Whidbey Island's natural beauty and island remoteness have appealed to artists for decades and Langley has a long history of supporting the arts. Two artists of special early prominence were Peter Camfferman (1890-1957) and his wife Margaret Gove Camfferman (1881-1964), nationally known painters in the modernist tradition. The couple met at the Minneapolis School of Fine Arts, married in 1914 and continued their art studies. Margaret attended the New York School of Applied Arts & Design and both she and Peter studied with Andre L'hote in Paris. Margaret was the niece of Helen Coe, mayor of Langley in 1920 and the Langley librarian. The Camffermans moved to the Coe property, off of Saratoga Road in Langley, and built an artists' colony called Brackenwood with cabins for visiting artists. The colony was active through the 1930s and 1940s under the Camffermans, who dedicated their lives to painting and teaching. There are Camfferman paintings today in major art collections. Locally, the Langley Library has several. A Langley gallery (at 302 First Street) continues the Brackenwood name.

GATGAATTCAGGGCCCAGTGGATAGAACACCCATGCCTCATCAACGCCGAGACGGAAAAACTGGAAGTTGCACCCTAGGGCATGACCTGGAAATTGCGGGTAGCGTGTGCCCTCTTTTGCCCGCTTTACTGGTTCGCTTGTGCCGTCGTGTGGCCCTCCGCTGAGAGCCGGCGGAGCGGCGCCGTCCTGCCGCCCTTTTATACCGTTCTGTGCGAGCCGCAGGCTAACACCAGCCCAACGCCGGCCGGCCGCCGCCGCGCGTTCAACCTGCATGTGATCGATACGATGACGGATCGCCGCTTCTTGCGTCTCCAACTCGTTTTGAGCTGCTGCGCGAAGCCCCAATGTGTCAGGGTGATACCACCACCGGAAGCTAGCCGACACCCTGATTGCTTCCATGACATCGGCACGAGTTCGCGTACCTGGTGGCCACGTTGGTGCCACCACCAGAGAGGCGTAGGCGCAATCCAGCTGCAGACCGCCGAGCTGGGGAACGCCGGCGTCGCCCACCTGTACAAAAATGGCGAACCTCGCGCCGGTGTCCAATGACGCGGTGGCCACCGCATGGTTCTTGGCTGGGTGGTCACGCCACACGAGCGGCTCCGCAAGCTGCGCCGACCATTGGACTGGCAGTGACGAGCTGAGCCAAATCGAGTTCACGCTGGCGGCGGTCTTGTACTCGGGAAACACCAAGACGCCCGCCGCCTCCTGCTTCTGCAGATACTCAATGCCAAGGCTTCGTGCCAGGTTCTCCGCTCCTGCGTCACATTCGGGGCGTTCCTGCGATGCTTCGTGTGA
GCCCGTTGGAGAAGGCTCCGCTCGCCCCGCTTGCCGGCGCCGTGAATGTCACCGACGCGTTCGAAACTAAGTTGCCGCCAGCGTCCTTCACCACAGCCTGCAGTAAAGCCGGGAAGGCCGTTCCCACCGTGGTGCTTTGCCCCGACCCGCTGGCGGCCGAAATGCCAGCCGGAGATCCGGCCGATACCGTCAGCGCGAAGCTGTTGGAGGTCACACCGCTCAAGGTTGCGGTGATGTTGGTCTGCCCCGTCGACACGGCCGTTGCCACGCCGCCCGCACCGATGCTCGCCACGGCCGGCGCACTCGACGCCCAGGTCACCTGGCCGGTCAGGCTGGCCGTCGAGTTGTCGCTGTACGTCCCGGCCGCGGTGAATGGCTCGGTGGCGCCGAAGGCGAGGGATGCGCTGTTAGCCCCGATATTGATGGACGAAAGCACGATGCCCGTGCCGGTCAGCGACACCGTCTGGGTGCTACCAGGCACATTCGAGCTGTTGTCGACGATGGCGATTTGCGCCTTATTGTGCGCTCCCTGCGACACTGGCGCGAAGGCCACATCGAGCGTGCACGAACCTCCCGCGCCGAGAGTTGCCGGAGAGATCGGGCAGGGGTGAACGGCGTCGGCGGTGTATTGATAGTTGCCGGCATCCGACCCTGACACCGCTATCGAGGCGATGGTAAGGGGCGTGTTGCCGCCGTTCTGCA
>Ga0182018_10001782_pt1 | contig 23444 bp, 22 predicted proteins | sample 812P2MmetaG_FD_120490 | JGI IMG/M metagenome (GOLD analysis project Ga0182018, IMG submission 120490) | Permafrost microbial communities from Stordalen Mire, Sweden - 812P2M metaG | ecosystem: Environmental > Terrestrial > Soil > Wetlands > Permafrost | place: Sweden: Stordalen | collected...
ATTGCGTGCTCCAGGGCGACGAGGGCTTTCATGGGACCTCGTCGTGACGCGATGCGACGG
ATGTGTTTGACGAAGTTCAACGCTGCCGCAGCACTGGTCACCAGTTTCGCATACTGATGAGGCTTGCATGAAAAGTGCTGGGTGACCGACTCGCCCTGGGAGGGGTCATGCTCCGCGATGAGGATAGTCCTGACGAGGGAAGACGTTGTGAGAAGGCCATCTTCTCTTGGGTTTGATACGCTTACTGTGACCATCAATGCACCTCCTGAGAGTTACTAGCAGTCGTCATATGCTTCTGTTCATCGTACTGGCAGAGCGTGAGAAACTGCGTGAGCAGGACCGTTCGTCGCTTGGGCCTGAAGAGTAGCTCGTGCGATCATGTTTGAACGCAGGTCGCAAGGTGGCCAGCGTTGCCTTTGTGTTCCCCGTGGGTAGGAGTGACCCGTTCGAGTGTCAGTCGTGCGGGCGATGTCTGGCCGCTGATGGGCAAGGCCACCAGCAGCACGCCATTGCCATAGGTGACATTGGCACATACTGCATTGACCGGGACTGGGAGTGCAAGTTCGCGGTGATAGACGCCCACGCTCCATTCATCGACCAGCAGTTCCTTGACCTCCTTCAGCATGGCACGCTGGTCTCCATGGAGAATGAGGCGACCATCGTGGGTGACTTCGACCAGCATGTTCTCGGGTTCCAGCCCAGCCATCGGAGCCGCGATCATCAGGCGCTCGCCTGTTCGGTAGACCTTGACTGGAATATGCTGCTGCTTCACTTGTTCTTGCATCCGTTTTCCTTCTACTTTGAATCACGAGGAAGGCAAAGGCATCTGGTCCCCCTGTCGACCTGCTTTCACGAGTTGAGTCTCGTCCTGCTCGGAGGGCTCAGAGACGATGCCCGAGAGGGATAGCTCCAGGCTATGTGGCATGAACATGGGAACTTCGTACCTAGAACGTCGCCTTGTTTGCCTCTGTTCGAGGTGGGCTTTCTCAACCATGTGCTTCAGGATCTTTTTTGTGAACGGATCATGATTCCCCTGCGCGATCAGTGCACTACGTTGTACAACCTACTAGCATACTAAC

By the 1920s, about two thirds to three quarters of land in Island County had been logged, leaving behind a waste of slash and stumps. This land was unproductive and tax revenue stagnant. The logging business suffered as the supply diminished and island farmers began losing the competition with mainland growers due to the cost of transportation to and from the island. Over the decades that followed, much logged-off or formerly farmed land was sold for development. Housing and business blocks were built and, by the 1970s, large development corporations threatened the rural lifestyle of Whidbey Island residents.
Port of Langley/Port of South Whidbey